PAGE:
Production Sound Mixers are responsible for the difficult job of ensuring that dialogue recorded during filming is suitably clear. Although much of the storytelling and the emotional impact of a script are conveyed through dialogue, most film sets are challenging environments for Mixers because there are often unwanted noises to deal with, or the required camera shots hamper the placing of microphones. It is sometimes easier to re–record actors’ dialogues after shooting (post–syncing), but the majority of directors prefer to use the actual lines of dialogue recorded during filming by Production Sound Mixers, boom operators and sound assistants using multiple microphones and DAT (Digital Audio Tape) or hard disk recorders. Production Sound Mixers work on a freelance basis on features and drama productions. The hours are long and the work often involves long periods working away from home.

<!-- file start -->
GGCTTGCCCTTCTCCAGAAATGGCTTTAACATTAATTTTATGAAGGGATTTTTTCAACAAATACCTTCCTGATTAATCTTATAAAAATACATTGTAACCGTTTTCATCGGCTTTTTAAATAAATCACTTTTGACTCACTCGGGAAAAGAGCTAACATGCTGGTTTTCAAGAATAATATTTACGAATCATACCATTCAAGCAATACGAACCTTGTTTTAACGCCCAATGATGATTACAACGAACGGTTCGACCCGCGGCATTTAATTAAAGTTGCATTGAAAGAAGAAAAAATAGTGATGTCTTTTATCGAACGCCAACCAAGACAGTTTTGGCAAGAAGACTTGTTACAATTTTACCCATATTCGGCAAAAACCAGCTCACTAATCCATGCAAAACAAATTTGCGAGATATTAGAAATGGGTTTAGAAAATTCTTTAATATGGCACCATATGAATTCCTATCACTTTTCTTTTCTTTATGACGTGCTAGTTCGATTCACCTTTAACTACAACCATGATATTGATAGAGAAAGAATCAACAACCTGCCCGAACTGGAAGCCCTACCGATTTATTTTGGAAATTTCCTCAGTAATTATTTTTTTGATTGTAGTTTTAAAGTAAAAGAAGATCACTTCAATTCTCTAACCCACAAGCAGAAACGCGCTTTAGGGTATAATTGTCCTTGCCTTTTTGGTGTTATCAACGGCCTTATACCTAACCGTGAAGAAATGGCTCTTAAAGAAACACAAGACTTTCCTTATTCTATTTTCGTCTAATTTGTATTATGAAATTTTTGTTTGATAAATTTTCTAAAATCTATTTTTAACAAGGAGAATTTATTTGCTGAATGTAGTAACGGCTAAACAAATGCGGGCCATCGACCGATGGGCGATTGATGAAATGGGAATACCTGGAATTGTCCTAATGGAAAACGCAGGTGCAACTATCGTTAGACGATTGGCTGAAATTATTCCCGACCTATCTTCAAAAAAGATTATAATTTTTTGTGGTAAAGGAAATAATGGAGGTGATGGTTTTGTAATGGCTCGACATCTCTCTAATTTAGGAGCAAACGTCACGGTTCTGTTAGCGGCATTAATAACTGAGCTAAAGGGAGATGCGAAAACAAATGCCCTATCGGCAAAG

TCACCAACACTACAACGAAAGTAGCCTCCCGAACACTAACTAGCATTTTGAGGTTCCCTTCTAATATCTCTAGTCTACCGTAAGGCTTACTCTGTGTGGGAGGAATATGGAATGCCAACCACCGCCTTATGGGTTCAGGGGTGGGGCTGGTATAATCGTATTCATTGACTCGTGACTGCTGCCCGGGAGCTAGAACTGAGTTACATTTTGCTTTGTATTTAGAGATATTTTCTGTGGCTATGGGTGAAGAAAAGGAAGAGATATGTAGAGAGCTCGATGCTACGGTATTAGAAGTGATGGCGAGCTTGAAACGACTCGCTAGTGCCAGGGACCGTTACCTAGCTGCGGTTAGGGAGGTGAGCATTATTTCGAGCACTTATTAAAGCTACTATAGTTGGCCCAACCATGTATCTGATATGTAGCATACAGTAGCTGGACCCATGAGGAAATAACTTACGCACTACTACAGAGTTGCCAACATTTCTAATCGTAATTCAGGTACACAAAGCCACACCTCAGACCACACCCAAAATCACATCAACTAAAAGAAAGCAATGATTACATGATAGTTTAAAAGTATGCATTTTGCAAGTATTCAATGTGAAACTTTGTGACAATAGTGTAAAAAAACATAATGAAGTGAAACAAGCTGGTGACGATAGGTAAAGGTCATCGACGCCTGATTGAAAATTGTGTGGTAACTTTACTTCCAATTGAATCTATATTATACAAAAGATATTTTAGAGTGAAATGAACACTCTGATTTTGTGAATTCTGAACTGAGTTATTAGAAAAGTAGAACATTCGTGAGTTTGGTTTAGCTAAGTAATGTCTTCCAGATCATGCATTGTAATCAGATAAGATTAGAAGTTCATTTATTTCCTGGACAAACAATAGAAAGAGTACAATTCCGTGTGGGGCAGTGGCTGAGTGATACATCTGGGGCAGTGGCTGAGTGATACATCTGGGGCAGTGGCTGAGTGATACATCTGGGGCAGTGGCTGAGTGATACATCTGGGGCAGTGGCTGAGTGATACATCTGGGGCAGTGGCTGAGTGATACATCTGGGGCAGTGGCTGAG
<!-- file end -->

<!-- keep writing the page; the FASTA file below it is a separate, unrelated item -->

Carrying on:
Approximately two weeks before the first day of principal photography, Production Sound Mixers meet with the producer and director to discuss their creative intentions, (is the sound naturalistic or stylized, etc.), technical requirements and budgetary issues. They also meet with the costume department and visual effects supervisors to discuss the placement of microphones on or around the actors and visit all locations to check for potential sound problems. When filming begins, sound crews arrive on set half an hour before call time to prepare their equipment. During rehearsals, when the director, director of photography and actors run through all camera moves and lighting, the Production Sound Mixer and boom operator plan where they should place microphones to obtain the best possible sound quality. After each take, Production Sound Mixers (who are situated off set, but close by), check the quality of sound recording and, if necessary, ask for another take.